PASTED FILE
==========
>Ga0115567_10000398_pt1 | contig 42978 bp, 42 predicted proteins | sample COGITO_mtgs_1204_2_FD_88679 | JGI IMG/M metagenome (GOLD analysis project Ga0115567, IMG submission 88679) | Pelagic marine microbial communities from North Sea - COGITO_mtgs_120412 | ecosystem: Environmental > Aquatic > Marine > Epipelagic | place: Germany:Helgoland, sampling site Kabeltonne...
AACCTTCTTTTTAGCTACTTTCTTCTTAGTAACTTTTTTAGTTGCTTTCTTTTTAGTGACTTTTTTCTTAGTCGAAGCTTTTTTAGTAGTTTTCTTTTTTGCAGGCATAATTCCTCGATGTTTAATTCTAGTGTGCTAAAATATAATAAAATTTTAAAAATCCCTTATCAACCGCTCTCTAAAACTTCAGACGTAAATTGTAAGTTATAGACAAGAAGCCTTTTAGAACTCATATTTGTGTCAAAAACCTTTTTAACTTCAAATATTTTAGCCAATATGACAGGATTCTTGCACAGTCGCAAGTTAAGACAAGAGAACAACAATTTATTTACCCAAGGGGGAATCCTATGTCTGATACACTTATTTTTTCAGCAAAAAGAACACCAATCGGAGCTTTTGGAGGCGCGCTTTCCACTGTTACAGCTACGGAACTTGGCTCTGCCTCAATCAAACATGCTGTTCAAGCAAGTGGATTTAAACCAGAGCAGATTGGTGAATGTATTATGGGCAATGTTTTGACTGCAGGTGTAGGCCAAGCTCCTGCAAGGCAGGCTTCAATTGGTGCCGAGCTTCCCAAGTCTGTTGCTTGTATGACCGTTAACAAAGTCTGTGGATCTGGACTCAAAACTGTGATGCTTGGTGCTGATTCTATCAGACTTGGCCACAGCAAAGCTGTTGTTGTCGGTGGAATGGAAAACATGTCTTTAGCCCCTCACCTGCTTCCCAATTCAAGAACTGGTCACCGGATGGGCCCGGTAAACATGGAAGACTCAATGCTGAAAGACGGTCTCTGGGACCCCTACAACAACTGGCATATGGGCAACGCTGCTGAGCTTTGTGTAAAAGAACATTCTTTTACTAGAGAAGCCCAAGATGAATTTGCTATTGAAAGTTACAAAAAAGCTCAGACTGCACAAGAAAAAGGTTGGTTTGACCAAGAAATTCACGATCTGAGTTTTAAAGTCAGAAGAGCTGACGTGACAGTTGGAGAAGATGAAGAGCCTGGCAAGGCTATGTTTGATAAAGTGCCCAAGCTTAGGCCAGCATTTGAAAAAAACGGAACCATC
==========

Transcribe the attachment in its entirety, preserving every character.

>Ga0115567_10000398_pt1 | contig 42978 bp, 42 predicted proteins | sample COGITO_mtgs_1204_2_FD_88679 | JGI IMG/M metagenome (GOLD analysis project Ga0115567, IMG submission 88679) | Pelagic marine microbial communities from North Sea - COGITO_mtgs_120412 | ecosystem: Environmental > Aquatic > Marine > Epipelagic | place: Germany:Helgoland, sampling site Kabeltonne...
AACCTTCTTTTTAGCTACTTTCTTCTTAGTAACTTTTTTAGTTGCTTTCTTTTTAGTGACTTTTTTCTTAGTCGAAGCTTTTTTAGTAGTTTTCTTTTTTGCAGGCATAATTCCTCGATGTTTAATTCTAGTGTGCTAAAATATAATAAAATTTTAAAAATCCCTTATCAACCGCTCTCTAAAACTTCAGACGTAAATTGTAAGTTATAGACAAGAAGCCTTTTAGAACTCATATTTGTGTCAAAAACCTTTTTAACTTCAAATATTTTAGCCAATATGACAGGATTCTTGCACAGTCGCAAGTTAAGACAAGAGAACAACAATTTATTTACCCAAGGGGGAATCCTATGTCTGATACACTTATTTTTTCAGCAAAAAGAACACCAATCGGAGCTTTTGGAGGCGCGCTTTCCACTGTTACAGCTACGGAACTTGGCTCTGCCTCAATCAAACATGCTGTTCAAGCAAGTGGATTTAAACCAGAGCAGATTGGTGAATGTATTATGGGCAATGTTTTGACTGCAGGTGTAGGCCAAGCTCCTGCAAGGCAGGCTTCAATTGGTGCCGAGCTTCCCAAGTCTGTTGCTTGTATGACCGTTAACAAAGTCTGTGGATCTGGACTCAAAACTGTGATGCTTGGTGCTGATTCTATCAGACTTGGCCACAGCAAAGCTGTTGTTGTCGGTGGAATGGAAAACATGTCTTTAGCCCCTCACCTGCTTCCCAATTCAAGAACTGGTCACCGGATGGGCCCGGTAAACATGGAAGACTCAATGCTGAAAGACGGTCTCTGGGACCCCTACAACAACTGGCATATGGGCAACGCTGCTGAGCTTTGTGTAAAAGAACATTCTTTTACTAGAGAAGCCCAAGATGAATTTGCTATTGAAAGTTACAAAAAAGCTCAGACTGCACAAGAAAAAGGTTGGTTTGACCAAGAAATTCACGATCTGAGTTTTAAAGTCAGAAGAGCTGACGTGACAGTTGGAGAAGATGAAGAGCCTGGCAAGGCTATGTTTGATAAAGTGCCCAAGCTTAGGCCAGCATTTGAAAAAAACGGAACCATC